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Kumiko OGURA's "DAIHATSU YONEX JAPAN OPEN 2017" Tournament Report

Across the 6 days from the 19th of September, the "DAIHATSU YONEX JAPAN OPEN 2017" was held at Tokyo Metropolitan Gymnasium in Tokyo, Yoyogi. The various happenings of this highest ranked world tournament in Japan shall be reported by Kumiko OGURA.

This year's Japan Open as seen by Kumiko OGURA

This tournament was one where the great progress of the Japanese players caught the eyes of many

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The ones that left the greatest impression during this tournament was as expected, the Japanese players. 12 teams of Japanese players, with each making it into the Best 8 position of their category could be considered a great achievement. Among them, 3 teams of 6 players in total even made it to the finals. This is an unprecedented result. Eventually, only the TAKAHASHI and MATSUTOMO pair from the Women's Doubles category emerged as champions. While the INOUE and KANEKO pair from the Men's Doubles category and HOKI and HIROTA pair from the Mixed Doubles category unfortunately lost, they still managed a first runner-up position. Thus, it could be said that they did sufficiently well.

However, I feel that they absolutely should not be satisfied with this. Being a tournament organized at home, the performance of the Japanese players gets a boost. The thoughts of displaying good plays in front of their Japanese fans and the stubbornness of not wanting to lose to their fellow Japanese players arises, thus they display persistence in each of their play. With the strength they possess, never giving up till the very end. This tournament is one that has such additional feelings for them.

Of course, I think that results such as being the champion and the first runner-up are wonderful and these will result in great confidence boosts for the players. However, what is important is to continue producing results even after this tournament. I hope that they become players with abilities to constantly produce results in any country and environment, not just in tournaments organized in Japan. By constantly winning, they will understand their position within the world and receive recognition from the other foreign players as well. So I hope they can turn their victory this time at the Japan Open into confidence and connect it to their future. Because, the fight towards the 2020 Tokyo Olympics has already begun.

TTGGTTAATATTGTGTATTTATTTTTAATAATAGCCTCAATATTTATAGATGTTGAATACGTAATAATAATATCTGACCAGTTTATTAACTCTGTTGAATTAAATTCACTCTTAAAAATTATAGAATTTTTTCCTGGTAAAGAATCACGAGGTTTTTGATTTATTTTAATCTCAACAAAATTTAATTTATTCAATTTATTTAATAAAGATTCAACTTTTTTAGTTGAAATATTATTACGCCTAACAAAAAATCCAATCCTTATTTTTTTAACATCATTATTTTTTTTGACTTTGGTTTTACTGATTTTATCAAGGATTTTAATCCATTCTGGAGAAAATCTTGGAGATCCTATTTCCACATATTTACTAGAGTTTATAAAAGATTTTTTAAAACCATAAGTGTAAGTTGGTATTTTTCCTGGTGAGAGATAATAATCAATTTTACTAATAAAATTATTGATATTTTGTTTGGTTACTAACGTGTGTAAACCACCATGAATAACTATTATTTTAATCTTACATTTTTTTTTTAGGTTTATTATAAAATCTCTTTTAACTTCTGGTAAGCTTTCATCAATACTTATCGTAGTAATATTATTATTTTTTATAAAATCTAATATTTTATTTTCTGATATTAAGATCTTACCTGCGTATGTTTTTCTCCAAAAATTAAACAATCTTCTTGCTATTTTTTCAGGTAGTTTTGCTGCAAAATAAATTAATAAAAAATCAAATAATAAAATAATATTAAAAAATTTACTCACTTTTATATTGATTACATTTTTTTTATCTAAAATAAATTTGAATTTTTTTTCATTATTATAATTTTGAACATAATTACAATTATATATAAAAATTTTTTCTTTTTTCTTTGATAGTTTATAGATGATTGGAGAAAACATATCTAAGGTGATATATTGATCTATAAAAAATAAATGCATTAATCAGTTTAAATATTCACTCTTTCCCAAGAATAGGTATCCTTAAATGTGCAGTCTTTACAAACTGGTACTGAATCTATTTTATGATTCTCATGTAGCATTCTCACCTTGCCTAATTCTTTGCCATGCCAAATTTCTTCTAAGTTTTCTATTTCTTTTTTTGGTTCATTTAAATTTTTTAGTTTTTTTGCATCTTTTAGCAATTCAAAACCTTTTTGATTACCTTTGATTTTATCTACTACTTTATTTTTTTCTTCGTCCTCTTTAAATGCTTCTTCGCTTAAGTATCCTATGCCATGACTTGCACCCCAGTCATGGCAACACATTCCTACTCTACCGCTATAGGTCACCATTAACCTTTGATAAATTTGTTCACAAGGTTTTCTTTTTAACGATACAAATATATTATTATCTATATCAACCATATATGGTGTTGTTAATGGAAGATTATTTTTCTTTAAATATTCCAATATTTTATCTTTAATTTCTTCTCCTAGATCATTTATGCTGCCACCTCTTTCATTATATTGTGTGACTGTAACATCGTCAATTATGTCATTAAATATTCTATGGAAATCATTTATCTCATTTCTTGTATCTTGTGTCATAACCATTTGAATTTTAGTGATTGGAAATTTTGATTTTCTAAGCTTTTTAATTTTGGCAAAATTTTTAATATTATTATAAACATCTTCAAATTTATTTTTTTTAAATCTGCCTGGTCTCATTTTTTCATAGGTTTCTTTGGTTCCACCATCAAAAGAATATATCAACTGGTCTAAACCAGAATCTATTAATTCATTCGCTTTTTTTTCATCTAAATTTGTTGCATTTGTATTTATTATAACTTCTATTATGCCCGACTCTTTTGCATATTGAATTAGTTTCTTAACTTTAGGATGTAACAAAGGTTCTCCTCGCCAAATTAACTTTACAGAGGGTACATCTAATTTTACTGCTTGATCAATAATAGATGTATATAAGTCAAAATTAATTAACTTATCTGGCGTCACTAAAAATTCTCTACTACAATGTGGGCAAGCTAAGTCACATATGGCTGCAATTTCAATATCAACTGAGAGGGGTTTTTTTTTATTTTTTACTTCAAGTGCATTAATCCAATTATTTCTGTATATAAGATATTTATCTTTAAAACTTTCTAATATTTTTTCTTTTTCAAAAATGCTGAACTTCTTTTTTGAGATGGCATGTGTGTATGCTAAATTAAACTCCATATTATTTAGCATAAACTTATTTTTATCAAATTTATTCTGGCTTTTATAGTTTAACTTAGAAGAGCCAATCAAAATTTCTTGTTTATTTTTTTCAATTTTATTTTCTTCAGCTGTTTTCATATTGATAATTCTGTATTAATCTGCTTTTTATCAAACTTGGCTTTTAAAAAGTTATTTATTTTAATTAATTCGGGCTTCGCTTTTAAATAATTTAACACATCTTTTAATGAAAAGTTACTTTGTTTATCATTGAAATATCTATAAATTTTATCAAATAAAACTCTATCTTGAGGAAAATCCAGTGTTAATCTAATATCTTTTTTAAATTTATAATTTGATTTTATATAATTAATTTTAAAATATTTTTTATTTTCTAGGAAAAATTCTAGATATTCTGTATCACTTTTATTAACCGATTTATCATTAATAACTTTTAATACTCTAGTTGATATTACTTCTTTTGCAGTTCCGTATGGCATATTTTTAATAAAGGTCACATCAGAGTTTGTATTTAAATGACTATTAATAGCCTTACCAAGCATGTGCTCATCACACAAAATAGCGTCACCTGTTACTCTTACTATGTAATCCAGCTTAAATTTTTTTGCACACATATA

Regarding the finals

The Men's Singles Finals: The match at the world's summit

The finals for the Men's Singles between Viktor AXELSEN from Denmark and LEE Chong Wei from Malaysia was a great match worth the title of being the fight of the century. I think that for the Legend of the Badminton world: LEE Chong Wei, the Japan Open is a special tournament. He possesses perfect technique and footwork, never lets up, always plays his best and even his character is serious and gentlemanly. Even in Japan, he has many fans. He himself loves Japan and always leaves good results at this tournament. In fact, he has won this tournament 6 times thus far. His 7th win was on the line this time, unfortunately he lost to AXELSEN. AXELSEN had just won the world championship organized in August and this time he had great momentum. He has always made well balanced plays in both attack and defense. While he is tall and also possesses a large physique, this time he seemed even bigger. The match was brought into the full games and against AXELSEN's powerful plays, even LEE Chong Wei was unable to match up this time.

The Women's Singles Finals: The offense and defense of the first game decided its outcome

For the Women's Singles, great hopes were placed on Nozomi OKUHARA who took the Gold medal in the world championships. Unfortunately, she had to withdraw from the semi-finals. Yet if we were to consider her future, it could be said that this was inevitable. In this tournament, Aya OHORI and Sayaka TAKAHASHI, the younger players who were the B representatives displayed performances that left an impression. As both of them could have won their quarter-finals match, it was not too much to wish for their victory there. Also, Akane YAMAGUCHI, who was a contender just like OKUHARA was unfortunately stopped at the Best 8 position.
The finals was one between Carolina MARIN from Spain and HE Bingjiao from China. For this match, the last part of the first game was the deciding factor for the whole match. While reaching the game point once, Binjiao was caught up to and even brought to a deuce by MARIN who she lost to eventually. It seemed that Bingjiao's concentration broke at that point. The following second game probably ended before she could even get back up from the shock of the first game. I certainly felt the cruelty of Badminton, where one play could decide the outcome of the whole match.